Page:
MEYERSDALE, Pa.—Black Bear Maple Camp is back in business this maple season just a year after a devastating fire destroyed everything.
"We've made seventeen barrels already," said owner Roger Newman on Feb. 13. The farm has 7,500 taps out this year.
On Feb. 22, 2019 a fire at the sugarhouse destroyed the entire operation.
"We were devastated at the time of the fire not only because we lost all the assets but also because we lost the building we built from scratch," said owner Cindy Newman.
"But in the months that followed, we are able to rebuild with the help of friends in the great maple community and as difficult of a process as it was to go through this experience, we had the opportunity to change some things by building a new camp."
In November, a CDL field day brought several members of the Somerset County (Pa.) Maple Producers Association and other interested people in the maple industry out to see the new, improved camp that sits in the same location.
The Newmans suffered a total loss after another source of heat in their camp malfunctioned and caused the fire. Six fire departments and over 50 firefighters responded at the time.
The Newmans built their camp in 2017, the first year they started to boil. They live in Swanton, Md., but constructed their camp at the hunting camp property of their friends, the Marlin Sherbine family of Somerset, Pa.
While the maple camp was located right alongside the hunting camp, the firefighters quick response that stormy afternoon saved the hunting camp that had been constructed there in the 1970s.
The Newmans processed their sap from last season at Paul Bunyan Maple Camp near Rockwood, Pa., and then put all their efforts until now in rebuilding and furnishing the two-story camp with new equipment, including a new evaporator, RO and monitoring system.
This past summer, an Amish crew from Lebanon County, Pa., who were contracted through Somerset Structures, brought in the building in sections and put it together on site for several days. After that, the Newmans worked extensively in order to be ready for the upcoming season, which usually starts in February and March in Somerset County.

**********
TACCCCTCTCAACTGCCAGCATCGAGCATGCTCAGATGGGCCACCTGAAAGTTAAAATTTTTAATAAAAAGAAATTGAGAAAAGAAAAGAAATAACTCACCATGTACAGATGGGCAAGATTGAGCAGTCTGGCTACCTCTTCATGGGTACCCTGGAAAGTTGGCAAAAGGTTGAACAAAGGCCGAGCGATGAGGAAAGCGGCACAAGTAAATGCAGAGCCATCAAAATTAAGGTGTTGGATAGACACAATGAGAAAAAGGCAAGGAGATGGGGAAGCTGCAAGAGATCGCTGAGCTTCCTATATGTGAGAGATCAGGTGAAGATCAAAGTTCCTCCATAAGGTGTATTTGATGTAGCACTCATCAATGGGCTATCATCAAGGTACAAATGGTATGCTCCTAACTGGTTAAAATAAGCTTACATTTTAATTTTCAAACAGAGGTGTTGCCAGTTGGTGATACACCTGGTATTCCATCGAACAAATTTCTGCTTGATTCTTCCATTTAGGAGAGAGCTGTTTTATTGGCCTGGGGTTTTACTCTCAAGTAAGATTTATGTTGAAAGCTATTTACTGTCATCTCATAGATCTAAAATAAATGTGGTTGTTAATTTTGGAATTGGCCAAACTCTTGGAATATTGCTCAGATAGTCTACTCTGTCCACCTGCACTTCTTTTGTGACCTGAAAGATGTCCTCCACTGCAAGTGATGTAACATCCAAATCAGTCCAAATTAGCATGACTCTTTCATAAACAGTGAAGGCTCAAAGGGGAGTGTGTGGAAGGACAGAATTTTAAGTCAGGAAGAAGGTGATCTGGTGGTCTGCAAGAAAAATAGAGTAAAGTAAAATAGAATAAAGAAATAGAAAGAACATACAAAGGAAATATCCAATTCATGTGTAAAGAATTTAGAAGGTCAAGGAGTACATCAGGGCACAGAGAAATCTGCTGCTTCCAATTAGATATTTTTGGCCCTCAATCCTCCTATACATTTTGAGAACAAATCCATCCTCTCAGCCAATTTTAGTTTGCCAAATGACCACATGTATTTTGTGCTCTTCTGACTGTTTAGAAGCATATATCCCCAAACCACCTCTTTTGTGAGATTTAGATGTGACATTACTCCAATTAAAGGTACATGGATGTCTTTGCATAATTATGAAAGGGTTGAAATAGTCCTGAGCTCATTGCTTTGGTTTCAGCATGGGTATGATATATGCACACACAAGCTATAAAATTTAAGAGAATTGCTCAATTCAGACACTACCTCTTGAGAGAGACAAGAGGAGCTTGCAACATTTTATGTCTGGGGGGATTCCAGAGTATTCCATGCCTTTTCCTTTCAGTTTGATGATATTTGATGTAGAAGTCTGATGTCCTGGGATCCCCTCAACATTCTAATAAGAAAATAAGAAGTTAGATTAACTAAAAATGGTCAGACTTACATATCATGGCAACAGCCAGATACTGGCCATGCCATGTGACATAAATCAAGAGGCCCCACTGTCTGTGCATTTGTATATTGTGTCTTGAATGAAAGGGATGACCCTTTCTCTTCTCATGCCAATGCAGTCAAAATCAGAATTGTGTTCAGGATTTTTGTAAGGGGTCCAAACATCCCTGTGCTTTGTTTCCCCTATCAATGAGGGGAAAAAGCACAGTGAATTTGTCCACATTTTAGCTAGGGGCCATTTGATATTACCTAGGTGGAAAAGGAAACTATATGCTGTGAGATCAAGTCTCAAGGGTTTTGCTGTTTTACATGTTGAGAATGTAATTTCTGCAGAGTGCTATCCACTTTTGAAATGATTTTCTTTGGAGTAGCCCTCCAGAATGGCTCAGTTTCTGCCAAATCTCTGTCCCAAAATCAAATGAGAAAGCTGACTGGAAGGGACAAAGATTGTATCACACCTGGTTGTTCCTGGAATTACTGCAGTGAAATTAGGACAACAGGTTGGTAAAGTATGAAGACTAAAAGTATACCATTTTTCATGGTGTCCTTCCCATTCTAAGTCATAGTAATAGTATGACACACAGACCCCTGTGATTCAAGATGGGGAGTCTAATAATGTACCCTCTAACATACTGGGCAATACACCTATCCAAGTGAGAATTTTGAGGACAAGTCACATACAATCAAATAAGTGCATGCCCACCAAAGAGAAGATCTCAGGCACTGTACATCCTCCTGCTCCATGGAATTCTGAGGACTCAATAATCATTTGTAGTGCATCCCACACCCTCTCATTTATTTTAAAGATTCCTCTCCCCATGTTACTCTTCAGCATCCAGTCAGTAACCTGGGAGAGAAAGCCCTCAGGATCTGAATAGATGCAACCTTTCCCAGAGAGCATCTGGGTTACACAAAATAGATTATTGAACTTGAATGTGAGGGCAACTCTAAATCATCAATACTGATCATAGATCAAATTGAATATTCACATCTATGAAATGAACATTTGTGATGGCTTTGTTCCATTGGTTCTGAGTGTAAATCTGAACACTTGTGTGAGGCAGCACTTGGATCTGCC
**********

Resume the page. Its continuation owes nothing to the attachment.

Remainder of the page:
They removed floor section in order to build stacks to come out the roof from the evaporator and then the partitioned off areas for a utility room, RO room and cold storage room by using rough-cut pine lumber throughout the structure.
Mike Lynch, a CDL sales representative and Somerset County maple producer, was instrumental in the whole rebuilding process and the Newmas were appreciative of his knowledge and association with many members in the CDL community.
Lynch hosted the weekend CDL field day first at Black Bear Camp on Friday and then at his camp, Baer Brothers Maple in Somerset, on Saturday. He related afterwards that it was a successful event.
"The Newmas are great people to work with and know the agricultural roots behind a sugar operation," said Lynch. "They have put a lot of time and effort into rebuilding everything after the fire in February and now the new camp is expanded and more efficient."
Lynch explained that the new CDL 3 by 12-foot propane evaporator is state of the art and the new 20-plus CDL Reverse Osmosis (RO) removes 75 percent of the water content from the sap.
"This RO is built to go to a higher sugar content in one pass," he explained. "When we are done running through this RO, it will take about six gallons of sap to make one gallon of maple syrup. We are taking 20 brixs in one pass and normally when we run it through, sap will go from 2 to 8 brixs so we are taking about 90 percent of the water from the sap before we cook it."
Roger Newman, a retired excavation business owner and milking equipment dealer, was only 16 years old when he had more than 6,000 taps in the Somerset area but as he grew into adulthood and worked various jobs, the maple business fell by the wayside. But, he always kept the idea to become a maple producer in the back of his mind.
"This has always been a dream of mine," concluded Roger. "We feel very fortunate to have the opportunity to do this, not once but twice."